Project category: Project in progress (January 2010)

Chief administrator: Bill Lance, Administrator, (580) 421-4556

Firm: PageSoutherlandPage, (512) 472-6721

Design team: Matthew F. Kreisle, III, AIA, Principal-in-Charge; Lawrence W. Speck, FAIA, Design Principal; William Kregg Elsass, AIA, Senior Programmer/Planner; Jeffrey A. Fox, AIA, LEED AP, Project Manager; Marsha Esponda-Bernard, RA, Project Architect; James C. Alvis, PE, Civil Engineer

Total building area (sq. ft.): 369,400

Construction cost/sq. ft.: $298

Total construction cost (excluding land): $110,000,000

From direction provided by tribal leadership, design commenced in early 2006 for this replacement hospital constructed on a 230-acre site south of Ada, in southeastern Oklahoma. Occupancy for the 216,000-sq.-ft. hospital—including an 11,000-sq.-ft. central plant—and 142,000-sq.-ft. clinic will begin in early 2010.

Generally, Native American culture emphasizes a unique relationship with nature as something requiring respect and appreciation. The building was organized to take advantage of the pristine aspects of the site which, including a creek on the eastern edge and many large pecan, elm, and oak trees. A major design goal was to maximize access to and views of these natural elements while increasing the amount of daylight let into the building. A concept entitled “Front/Front” assisted in achieving this goal. Traditional “front” elements—such as parking and public access—and “back” elements—where most hospitals locate utility areas including the service dock, transformers, helipad, and central plant components—were moved to the side. This allows the facility to connect to its site in as many places as possible. Patient units were set on the ground floor with rooms oriented toward the undeveloped parts of the site.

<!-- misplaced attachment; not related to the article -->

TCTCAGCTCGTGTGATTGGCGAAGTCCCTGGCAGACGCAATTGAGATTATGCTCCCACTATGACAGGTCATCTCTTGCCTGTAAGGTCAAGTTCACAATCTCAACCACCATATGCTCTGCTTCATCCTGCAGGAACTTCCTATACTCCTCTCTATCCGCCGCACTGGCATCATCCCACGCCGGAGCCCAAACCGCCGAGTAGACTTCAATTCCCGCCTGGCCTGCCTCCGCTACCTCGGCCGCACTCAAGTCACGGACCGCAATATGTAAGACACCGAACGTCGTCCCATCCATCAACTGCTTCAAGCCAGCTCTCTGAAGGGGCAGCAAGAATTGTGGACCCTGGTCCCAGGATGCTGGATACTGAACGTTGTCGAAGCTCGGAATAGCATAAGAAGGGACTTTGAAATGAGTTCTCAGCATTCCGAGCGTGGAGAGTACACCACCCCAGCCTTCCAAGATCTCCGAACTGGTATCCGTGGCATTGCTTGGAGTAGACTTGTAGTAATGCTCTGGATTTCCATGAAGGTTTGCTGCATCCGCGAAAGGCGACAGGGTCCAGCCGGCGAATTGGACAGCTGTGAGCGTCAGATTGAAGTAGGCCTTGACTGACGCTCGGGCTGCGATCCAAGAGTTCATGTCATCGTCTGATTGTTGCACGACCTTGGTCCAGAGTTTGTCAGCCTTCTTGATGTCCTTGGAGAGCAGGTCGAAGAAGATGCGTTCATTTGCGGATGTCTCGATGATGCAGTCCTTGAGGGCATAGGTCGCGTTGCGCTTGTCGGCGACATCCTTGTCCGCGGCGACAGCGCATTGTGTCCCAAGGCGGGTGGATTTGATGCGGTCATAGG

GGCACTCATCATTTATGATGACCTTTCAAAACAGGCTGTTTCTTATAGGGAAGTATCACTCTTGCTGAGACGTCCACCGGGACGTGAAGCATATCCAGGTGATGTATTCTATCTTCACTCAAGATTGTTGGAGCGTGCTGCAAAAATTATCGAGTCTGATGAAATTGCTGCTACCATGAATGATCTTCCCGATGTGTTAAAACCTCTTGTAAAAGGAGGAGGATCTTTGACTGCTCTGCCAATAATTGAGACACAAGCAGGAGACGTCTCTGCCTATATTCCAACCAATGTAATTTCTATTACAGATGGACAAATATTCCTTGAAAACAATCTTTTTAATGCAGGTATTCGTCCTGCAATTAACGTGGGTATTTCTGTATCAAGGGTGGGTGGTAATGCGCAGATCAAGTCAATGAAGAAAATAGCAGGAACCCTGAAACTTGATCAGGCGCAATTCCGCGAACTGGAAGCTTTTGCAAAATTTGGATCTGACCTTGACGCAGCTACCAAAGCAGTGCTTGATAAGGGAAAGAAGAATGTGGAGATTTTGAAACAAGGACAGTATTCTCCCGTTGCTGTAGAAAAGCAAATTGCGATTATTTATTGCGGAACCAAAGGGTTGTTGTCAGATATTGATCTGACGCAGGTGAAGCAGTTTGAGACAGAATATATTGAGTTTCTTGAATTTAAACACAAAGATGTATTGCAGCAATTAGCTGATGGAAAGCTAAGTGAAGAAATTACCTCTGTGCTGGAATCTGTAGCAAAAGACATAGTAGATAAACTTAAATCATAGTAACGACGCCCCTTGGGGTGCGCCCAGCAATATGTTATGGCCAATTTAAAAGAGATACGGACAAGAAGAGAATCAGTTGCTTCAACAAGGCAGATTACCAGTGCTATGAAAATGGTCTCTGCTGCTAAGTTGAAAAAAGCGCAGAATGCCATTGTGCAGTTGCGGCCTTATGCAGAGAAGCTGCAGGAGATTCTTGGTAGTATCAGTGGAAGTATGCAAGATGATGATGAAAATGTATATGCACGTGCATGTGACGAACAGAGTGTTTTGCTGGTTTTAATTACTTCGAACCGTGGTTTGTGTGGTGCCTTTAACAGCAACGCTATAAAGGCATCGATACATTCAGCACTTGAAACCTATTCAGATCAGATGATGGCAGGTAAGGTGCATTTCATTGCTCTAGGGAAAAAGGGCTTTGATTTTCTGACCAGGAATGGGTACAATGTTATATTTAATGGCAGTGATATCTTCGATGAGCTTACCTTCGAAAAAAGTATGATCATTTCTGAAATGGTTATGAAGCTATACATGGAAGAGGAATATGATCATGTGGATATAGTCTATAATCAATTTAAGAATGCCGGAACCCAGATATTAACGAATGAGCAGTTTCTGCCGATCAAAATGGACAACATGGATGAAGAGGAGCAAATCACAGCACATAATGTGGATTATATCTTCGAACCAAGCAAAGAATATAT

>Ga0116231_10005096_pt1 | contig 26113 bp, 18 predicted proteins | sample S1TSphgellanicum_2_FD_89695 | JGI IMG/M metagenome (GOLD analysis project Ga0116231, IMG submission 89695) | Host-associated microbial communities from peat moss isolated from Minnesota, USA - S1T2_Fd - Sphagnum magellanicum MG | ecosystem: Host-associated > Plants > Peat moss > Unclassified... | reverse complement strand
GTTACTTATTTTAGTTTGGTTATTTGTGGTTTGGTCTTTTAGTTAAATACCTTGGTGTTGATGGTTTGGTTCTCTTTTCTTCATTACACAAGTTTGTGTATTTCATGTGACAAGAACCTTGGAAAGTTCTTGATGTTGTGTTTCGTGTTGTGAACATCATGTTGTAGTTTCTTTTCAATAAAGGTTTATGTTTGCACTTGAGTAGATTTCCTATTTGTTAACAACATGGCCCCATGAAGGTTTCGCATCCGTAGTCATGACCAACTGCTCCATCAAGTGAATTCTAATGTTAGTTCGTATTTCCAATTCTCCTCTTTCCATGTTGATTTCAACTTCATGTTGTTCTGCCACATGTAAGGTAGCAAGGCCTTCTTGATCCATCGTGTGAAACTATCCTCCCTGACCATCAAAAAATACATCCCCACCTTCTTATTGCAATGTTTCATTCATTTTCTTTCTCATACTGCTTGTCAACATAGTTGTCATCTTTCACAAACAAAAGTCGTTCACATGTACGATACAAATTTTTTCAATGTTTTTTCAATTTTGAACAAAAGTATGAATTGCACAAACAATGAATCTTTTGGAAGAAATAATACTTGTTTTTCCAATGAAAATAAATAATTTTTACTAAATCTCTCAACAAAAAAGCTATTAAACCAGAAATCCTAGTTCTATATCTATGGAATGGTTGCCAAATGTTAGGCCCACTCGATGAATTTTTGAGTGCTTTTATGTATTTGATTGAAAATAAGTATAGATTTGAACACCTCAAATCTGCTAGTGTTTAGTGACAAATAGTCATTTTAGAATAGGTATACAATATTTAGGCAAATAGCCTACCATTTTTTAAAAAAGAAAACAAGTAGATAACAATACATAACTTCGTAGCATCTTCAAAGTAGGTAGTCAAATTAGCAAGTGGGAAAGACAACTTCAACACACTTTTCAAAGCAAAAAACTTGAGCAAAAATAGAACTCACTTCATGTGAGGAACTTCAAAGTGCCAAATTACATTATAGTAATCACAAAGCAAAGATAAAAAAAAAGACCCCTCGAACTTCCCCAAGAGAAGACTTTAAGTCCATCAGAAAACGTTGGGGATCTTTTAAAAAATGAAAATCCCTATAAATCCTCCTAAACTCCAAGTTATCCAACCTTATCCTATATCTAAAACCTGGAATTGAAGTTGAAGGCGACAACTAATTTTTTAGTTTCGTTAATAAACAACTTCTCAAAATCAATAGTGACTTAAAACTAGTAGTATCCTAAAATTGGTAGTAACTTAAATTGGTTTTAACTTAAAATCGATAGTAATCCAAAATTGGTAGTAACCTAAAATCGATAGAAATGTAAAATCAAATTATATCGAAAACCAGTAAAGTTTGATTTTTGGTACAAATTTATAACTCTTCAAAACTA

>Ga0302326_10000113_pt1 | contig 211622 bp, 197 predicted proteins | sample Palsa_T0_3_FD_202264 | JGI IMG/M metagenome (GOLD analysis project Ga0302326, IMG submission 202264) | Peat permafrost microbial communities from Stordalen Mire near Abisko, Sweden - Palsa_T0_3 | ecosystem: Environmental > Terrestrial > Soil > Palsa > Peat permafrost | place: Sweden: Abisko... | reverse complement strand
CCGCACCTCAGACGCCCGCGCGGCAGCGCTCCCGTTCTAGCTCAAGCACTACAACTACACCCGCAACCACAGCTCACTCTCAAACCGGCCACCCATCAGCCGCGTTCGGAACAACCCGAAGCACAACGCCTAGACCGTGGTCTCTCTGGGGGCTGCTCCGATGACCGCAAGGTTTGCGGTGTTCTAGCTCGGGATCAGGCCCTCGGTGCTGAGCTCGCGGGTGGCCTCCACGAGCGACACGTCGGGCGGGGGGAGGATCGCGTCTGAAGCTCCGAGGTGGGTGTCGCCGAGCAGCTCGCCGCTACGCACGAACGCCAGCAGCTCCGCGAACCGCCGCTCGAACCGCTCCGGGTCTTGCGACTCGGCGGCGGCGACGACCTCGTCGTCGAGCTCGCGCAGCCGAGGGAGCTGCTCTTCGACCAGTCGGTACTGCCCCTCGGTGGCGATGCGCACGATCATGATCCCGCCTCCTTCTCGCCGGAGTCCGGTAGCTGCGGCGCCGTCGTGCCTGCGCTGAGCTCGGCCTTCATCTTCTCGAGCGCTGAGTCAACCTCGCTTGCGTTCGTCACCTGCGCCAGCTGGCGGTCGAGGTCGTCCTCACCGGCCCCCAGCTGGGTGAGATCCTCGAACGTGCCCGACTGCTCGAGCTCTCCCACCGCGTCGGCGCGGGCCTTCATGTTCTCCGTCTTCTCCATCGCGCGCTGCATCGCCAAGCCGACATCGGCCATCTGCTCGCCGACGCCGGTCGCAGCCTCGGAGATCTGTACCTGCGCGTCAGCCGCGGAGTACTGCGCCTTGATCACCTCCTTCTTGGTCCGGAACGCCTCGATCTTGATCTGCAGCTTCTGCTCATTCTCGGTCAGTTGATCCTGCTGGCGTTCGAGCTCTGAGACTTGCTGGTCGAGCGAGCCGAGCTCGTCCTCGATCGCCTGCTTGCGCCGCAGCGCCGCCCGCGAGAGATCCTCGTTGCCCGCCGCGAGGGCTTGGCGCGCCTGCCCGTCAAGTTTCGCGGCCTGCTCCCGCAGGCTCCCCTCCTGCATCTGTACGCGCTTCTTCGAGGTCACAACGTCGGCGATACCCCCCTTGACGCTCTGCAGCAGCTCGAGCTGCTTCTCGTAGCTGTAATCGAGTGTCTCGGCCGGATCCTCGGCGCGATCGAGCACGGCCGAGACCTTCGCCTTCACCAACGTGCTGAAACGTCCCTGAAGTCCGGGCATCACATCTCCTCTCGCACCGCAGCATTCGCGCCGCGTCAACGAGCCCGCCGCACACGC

Massing and building forms are influenced by eastern Native American culture, and specifically by Chickasaw art. One example is the development of “Town Center,” an atrium gathering space at the heart of the facility. Chickasaw culture embodies giving, sharing, and a connection to extended family. By locating the atrium at the center of the facility and placing dietary services adjacent to it, a prime space for meeting and interacting emerges. The faceted façades of the building and terrazzo floor patterns were influenced by traditional Chickasaw neckwear, reflecting these handmade pieces in their assembly and organization.

Natural materials such as Oklahoma stone and unfinished copper panels support the goal of connecting the building to its site, inspired by Native American woven blankets and baskets. There is an organized, yet organic aspect to these items, and the primary façades of the buildings take on these characteristics.

Combining efficient and organized planning with consistent architectural concepts, the Chickasaw Nation Carl Albert Indian Health Facility will be a safe and nurturing healthcare environment for the people of the Chickasaw Nation and all Native Americans living in this area of Oklahoma.